These letters provide no explicit detail of his activities. The censors did not allow that. But he describes being at 5 different ‘Fronts’. He talks about friends who were wounded, and how his best friend in the army was killed. And he talks explicitly about the conditions he was facing, such as ten-days of hard marching with a hole in one of his boots. I’m including two of the letters here; and I’ll let his own words speak for themselves. One letter was written just two weeks before he was wounded (we don’t know what the wound was), and just five weeks before the end of the war, 104 years ago today. The other letter describes his decorations and plans to return home in May of 1919. I’ve supplied a page-by page transcription, since his handwriting is sometimes a bit tough to read.

Oct. 3, 1918
Somewhere in France.

Dear Sis:-

Received two letters here lately from you and I was indeed enjoyed with their contents. One of the letters had a couple of pictures enclosed of Gertie and (Walter?) and the other of you and a trio of (Jackties?). They were very good and would like to get more of their kind. Please have Paul and the rest of the family including you line up and have their picture taken in front of the house

if possible. Would also like to have some news from some of my relatives.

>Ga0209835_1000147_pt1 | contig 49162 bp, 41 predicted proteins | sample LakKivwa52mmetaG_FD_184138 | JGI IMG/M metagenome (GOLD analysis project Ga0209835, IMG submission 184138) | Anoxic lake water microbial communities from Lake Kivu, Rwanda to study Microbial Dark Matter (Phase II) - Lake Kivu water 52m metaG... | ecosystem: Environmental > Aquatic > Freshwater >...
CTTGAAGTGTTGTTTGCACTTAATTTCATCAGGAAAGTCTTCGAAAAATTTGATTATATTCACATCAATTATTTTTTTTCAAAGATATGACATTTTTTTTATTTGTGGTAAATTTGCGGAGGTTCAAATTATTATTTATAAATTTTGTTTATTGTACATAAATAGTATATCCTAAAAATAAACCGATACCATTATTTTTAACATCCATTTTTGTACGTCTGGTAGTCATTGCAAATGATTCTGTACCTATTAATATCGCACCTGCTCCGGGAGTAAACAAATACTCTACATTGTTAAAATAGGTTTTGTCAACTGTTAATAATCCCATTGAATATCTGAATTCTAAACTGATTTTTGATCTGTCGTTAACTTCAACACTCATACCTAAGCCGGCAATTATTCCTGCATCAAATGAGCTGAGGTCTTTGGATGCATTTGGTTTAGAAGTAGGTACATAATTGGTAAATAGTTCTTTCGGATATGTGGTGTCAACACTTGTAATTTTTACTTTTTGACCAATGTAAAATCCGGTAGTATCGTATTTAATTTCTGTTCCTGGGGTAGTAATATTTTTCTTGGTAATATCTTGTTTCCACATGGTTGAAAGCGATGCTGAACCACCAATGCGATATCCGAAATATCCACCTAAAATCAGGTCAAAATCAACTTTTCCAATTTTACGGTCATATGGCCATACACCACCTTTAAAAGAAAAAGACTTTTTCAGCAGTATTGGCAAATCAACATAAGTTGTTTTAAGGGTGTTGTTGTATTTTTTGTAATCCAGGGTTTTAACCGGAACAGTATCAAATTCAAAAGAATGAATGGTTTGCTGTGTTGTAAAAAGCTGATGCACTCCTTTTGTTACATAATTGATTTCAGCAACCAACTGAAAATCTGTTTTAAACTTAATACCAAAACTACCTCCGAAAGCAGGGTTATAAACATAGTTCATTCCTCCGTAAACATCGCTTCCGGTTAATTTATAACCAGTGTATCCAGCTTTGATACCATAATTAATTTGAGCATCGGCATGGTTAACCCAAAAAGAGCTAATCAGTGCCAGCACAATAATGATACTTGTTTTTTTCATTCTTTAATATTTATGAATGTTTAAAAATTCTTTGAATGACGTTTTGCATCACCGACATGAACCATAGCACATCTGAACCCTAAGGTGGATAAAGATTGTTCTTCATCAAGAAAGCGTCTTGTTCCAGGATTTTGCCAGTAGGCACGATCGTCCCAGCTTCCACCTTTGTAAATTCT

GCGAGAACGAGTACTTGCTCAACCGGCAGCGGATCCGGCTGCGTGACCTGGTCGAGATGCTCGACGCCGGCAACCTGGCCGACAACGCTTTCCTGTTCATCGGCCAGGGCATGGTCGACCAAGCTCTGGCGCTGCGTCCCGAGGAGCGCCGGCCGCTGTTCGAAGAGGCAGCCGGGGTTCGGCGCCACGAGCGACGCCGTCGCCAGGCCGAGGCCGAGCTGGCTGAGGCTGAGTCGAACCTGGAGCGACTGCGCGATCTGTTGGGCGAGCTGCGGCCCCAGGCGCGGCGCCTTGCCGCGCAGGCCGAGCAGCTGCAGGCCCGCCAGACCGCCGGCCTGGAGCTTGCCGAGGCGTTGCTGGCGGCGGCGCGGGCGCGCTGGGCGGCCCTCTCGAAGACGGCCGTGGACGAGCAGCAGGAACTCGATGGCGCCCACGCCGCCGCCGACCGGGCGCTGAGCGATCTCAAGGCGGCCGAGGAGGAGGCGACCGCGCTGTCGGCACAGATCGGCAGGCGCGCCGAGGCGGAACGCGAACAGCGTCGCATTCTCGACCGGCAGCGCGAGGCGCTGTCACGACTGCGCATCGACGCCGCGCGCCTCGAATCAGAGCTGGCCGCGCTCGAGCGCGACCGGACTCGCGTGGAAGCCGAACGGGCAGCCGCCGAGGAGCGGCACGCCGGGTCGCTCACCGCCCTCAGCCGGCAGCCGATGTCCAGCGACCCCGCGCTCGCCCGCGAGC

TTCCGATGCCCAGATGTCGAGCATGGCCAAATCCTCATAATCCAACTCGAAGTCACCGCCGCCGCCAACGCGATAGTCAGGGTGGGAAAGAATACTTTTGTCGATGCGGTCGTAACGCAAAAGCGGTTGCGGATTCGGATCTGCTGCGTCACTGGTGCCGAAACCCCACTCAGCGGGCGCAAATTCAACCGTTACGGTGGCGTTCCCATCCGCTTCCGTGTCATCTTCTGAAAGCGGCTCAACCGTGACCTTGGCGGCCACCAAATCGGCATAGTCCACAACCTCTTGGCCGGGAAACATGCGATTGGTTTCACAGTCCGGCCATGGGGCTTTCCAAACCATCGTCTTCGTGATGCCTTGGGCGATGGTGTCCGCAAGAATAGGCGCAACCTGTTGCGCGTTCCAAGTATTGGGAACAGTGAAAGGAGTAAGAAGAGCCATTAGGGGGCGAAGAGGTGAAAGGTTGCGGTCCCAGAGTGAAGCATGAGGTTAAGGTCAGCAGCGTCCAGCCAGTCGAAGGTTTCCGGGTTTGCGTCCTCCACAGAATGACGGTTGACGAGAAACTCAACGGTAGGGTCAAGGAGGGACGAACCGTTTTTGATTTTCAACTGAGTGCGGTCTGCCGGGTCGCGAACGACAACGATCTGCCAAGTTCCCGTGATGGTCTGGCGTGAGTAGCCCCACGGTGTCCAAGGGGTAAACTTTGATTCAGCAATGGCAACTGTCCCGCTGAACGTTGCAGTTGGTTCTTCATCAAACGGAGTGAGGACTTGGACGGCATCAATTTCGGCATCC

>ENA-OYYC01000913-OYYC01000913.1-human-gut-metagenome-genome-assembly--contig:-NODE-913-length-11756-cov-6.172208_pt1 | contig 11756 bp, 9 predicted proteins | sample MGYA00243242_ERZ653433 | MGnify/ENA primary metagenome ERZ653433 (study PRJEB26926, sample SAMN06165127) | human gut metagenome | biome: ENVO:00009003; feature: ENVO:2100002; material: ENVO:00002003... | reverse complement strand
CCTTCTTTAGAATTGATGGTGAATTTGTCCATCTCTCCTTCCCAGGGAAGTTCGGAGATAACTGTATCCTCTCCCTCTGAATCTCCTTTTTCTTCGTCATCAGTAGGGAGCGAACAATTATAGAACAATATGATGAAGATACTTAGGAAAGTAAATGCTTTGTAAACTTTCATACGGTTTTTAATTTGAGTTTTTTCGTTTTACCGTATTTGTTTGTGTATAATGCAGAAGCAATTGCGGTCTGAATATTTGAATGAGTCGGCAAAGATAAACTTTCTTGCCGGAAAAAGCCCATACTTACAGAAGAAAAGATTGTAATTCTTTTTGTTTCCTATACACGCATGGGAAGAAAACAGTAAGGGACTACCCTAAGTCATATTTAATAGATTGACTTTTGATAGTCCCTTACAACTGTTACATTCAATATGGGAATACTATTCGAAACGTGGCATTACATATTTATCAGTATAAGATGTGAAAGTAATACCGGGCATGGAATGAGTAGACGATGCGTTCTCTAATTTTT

Knew about Harry Barnes some time ago. Many things are happening over here and I also see many things but I cannot tell you about. Some of the happenings that I have to hold back would may (make) the people at home very happy and the others would make them very sad.

Everything is the same with me. We have changed fronts again and this one makes the 5th one we were at. 4 of them

will stand in History of the world forever. I have now seen much of France and am satisfied. We are pushing the Huns back continually and have them very near their own country. Many prisoners are being taken and by conversing with them and looking them over a fellow can get a pretty good idea of how they are fixed.

I am feeling good and working hard. By the way things look the end is very

near.  Don’t forget to write often and send some pictures.

Best regards from

Your Bro

George G. Auler

“Batt A” 121st F.A

A.E.F A.P.O 734

Censored By

Capt. B.O. Reynolds


Just as I was about to mail this letter I received two more letters, one from you and the other from Mrs. Nugent & Lily.  They writing to me surprised me very much and I am answering their letter immediately.  I really thing (think) a lot of my mail is being lost somehow or other for I only receive letters once in a great while.  And when the (they) do come they make me very happy.

You say a girl friend told you that it had been 2 weeks before her brother changed clothes.  Just an idea